I’m reminding myself to take it easy and not to expect that I’ll be entirely well yet – the surgery was just a week ago!

While it’s too early to say if the surgery has been a true success, I am already finding it easier to breath through my nose. Even with the congestion (along with the sutures and scabs that must still be there), there’s an ease of movement through my nasal passages. The surgeon said he took a lot of bone out of my right nostril, so it’s no surprise that things are clearer.

I’m hopeful that recovery will proceed smoothly and that within a few months I’ll be breathing easy… any that maybe I’ll even have stopped sleeping with my mouth open!

Healing from the heart

I have a couple friends whose mothers are going in for surgery today… and I’m thinking of them.

Loved ones with health problems are one of the many circumstances where we feel powerless to have any kind of impact. We can worry all we want but deep down we “know that worrying is as effective as trying to solve an algebra equation by chewing bubblegum,” to quote Baz Luhrmann in Everybody’s Free.

I’ve started using meditation to channel my energies towards whoever is having health issues and away from my own fretting. I like doing the Kundalini healing meditation, which uses the Ramadasa mantra and an easy mudra (hand or body position).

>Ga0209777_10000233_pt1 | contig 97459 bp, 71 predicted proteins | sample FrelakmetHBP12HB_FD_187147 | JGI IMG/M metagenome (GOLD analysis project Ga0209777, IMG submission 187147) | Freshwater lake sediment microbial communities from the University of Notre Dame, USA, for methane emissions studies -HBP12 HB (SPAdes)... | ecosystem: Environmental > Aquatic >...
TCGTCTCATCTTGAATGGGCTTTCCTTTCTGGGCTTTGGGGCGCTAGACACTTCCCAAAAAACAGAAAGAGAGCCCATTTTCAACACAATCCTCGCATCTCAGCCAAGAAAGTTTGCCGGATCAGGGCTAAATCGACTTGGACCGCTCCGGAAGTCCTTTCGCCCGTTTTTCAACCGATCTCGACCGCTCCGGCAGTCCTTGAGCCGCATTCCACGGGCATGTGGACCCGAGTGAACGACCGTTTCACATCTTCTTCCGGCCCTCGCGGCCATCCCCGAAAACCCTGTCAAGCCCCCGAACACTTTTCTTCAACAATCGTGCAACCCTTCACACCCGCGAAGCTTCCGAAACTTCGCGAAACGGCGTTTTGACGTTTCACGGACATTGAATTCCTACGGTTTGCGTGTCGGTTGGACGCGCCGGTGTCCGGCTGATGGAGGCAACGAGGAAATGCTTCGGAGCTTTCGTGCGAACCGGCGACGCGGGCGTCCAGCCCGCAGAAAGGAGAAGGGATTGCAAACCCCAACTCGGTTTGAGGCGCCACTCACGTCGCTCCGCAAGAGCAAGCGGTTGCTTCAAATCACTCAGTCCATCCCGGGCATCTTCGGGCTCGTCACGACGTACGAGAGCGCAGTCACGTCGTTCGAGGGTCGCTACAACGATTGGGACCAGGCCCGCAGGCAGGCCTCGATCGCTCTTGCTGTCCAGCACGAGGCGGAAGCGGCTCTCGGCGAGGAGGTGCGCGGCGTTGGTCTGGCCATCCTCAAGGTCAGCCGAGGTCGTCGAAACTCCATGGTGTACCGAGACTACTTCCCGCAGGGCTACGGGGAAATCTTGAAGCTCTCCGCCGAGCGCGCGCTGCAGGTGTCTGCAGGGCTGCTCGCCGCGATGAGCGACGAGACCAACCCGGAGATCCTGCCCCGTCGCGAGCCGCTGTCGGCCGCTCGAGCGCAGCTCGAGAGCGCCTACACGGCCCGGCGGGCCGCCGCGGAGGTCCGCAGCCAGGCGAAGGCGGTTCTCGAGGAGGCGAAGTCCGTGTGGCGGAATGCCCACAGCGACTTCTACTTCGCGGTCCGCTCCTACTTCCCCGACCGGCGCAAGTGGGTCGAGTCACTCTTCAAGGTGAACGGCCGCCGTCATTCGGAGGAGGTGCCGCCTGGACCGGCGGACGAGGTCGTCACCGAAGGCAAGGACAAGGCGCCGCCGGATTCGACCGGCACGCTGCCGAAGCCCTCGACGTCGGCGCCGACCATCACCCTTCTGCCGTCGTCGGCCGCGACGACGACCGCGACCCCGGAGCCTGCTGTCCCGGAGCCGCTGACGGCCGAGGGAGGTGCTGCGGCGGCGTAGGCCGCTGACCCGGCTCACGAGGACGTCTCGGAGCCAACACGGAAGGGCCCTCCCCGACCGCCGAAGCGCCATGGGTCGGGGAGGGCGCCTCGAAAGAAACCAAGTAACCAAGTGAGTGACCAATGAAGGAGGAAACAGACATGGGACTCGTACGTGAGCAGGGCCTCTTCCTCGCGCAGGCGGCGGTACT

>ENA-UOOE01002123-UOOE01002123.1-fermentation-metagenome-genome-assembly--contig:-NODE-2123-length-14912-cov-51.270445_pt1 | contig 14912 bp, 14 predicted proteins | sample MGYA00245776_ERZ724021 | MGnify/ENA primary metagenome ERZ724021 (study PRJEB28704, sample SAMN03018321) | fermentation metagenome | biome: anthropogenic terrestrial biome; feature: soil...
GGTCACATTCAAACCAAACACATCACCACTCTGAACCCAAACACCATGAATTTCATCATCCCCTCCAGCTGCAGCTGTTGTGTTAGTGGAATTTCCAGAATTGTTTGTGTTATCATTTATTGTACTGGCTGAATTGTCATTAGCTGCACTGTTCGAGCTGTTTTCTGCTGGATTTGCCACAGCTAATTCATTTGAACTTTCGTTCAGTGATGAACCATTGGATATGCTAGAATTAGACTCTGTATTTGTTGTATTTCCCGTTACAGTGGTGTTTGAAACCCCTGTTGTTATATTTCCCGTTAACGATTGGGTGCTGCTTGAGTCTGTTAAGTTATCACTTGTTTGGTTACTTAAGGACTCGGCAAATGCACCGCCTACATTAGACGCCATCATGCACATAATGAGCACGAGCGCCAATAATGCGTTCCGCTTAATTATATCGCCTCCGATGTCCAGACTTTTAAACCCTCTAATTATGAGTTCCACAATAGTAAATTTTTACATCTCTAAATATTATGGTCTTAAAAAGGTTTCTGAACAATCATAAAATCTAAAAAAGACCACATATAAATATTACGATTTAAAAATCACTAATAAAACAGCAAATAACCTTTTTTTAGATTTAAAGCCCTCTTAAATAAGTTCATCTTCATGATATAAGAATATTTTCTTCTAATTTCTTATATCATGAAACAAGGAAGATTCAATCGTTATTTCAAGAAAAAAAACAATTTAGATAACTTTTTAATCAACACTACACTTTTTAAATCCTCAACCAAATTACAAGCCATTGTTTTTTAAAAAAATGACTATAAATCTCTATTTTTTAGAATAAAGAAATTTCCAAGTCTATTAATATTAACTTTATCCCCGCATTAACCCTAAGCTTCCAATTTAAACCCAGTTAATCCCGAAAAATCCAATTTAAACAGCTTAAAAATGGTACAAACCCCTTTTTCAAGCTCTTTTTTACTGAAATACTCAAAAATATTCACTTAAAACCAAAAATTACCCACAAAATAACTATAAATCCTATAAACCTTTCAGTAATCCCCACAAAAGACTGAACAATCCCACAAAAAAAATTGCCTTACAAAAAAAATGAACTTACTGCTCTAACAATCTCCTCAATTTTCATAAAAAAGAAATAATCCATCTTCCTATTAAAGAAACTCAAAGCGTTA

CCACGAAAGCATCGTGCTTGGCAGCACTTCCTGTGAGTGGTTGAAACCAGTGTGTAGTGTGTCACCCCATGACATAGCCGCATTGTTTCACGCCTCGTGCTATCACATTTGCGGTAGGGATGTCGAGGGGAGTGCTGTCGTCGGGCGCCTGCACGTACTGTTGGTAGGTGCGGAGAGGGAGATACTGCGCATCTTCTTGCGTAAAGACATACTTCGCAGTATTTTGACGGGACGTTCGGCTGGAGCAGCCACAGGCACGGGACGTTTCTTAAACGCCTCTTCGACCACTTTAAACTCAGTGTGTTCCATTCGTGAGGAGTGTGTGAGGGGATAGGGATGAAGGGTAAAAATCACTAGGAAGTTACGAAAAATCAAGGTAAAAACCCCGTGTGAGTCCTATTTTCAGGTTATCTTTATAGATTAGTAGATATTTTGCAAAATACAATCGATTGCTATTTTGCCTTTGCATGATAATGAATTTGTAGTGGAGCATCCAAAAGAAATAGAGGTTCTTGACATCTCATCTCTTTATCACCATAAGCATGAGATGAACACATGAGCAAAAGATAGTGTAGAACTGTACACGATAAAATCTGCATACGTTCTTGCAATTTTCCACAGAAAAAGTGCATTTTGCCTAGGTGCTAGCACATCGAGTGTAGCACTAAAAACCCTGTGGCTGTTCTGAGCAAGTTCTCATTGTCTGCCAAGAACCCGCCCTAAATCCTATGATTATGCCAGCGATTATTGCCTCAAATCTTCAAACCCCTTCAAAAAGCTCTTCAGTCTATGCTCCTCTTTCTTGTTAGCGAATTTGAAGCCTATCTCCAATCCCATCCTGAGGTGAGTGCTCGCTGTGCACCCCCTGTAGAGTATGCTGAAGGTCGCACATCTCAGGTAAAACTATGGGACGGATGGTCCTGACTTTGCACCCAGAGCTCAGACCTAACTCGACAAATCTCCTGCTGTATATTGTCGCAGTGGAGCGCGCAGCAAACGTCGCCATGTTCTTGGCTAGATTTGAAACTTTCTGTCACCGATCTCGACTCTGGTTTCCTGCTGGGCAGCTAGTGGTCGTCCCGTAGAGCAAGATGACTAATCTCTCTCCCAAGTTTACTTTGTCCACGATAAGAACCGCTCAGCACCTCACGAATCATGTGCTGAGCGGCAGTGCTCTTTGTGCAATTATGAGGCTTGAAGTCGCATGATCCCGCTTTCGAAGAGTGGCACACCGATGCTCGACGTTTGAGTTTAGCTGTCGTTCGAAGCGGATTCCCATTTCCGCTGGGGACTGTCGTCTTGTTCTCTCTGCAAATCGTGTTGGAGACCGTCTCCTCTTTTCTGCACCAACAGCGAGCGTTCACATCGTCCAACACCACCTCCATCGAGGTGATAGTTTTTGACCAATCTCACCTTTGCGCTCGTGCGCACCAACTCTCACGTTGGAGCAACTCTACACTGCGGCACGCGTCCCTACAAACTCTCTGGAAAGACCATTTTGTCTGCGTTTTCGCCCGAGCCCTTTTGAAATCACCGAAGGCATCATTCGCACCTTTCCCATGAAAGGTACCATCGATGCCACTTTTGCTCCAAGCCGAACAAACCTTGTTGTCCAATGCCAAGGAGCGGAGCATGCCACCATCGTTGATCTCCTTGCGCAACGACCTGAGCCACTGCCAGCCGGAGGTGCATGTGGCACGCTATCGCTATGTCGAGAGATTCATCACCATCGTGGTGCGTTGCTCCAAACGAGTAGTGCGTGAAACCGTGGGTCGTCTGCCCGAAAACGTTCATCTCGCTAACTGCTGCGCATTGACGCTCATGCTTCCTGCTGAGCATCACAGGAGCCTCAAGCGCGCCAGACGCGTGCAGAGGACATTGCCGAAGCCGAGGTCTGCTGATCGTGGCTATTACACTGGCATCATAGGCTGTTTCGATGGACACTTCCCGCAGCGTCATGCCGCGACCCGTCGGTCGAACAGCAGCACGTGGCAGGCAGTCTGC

The mantra is Ra ma da sa; Sa say so hung and all you do is repeat it. There are lots of recordings to chant along with, my favourite is by Snatam Kaur, and I usually chant for 11 or 31 minutes.

To come into the mudra, sit cross-legged (or in easy pose) and bend your elbows into your body; let your forearms fall open over your thighs, with your inner arms facing up. Your palms are flat and facing upwards with your fingers together and thumbs stretched outwards. The mudra is a gesture of receiving.

KundaliniYoga.org has full instructions if you want more details, including an illustration of the position.

I did Ramadasa as a 31 minute meditation with my dad when he was in atrial fibrillation (a-fib), which is persistently elevated heart rate. He had been in a-fib for a few days and medication was not helping his heart convert to its normal rhythm.

I was thrilled that he was open to meditating together, although immeditately after we were done his heart rate was even higher. While I was on my way home from my parents’ place a couple hours later, though, dad called to let me know that his heart had converted back to a normal rhythm and the a-fib had passed.

I’m hesitant to say that the meditation is the reason my dad’s heart reverted to its normal rhythm, but I don’t think it hurt! And at least it made me feel like I was doing something and let dad know that I love him.

So today I’ll send the love and energy from my Ramasada meditation to my friends and their moms… letting them know that I love them ♥

Beyond a good night’s sleep

Laura in corpse pose for yoga nidra

One of my few positive memories of summer camp is of a counsellor quieting us down at night by doing a guided relaxation. I remember feeling peaceful and weightless; letting go of all my tensions and forgetting any stresses of the day. Given that I didn’t like summer camp much, the comfort and security of the guided relaxation was very welcome!

I had no idea that the counsellor instructing a cabin-full of girls to relax from their toes to their earlobes was actually doing a form of the ancient practice of yoga nidra – or yogic sleep. Yoga nidra isn’t really sleep as the intent is to stay conscious, but it is deeply relaxing. Making a choice to release tension from all of your muscles and surrender to gravity is powerful and profound.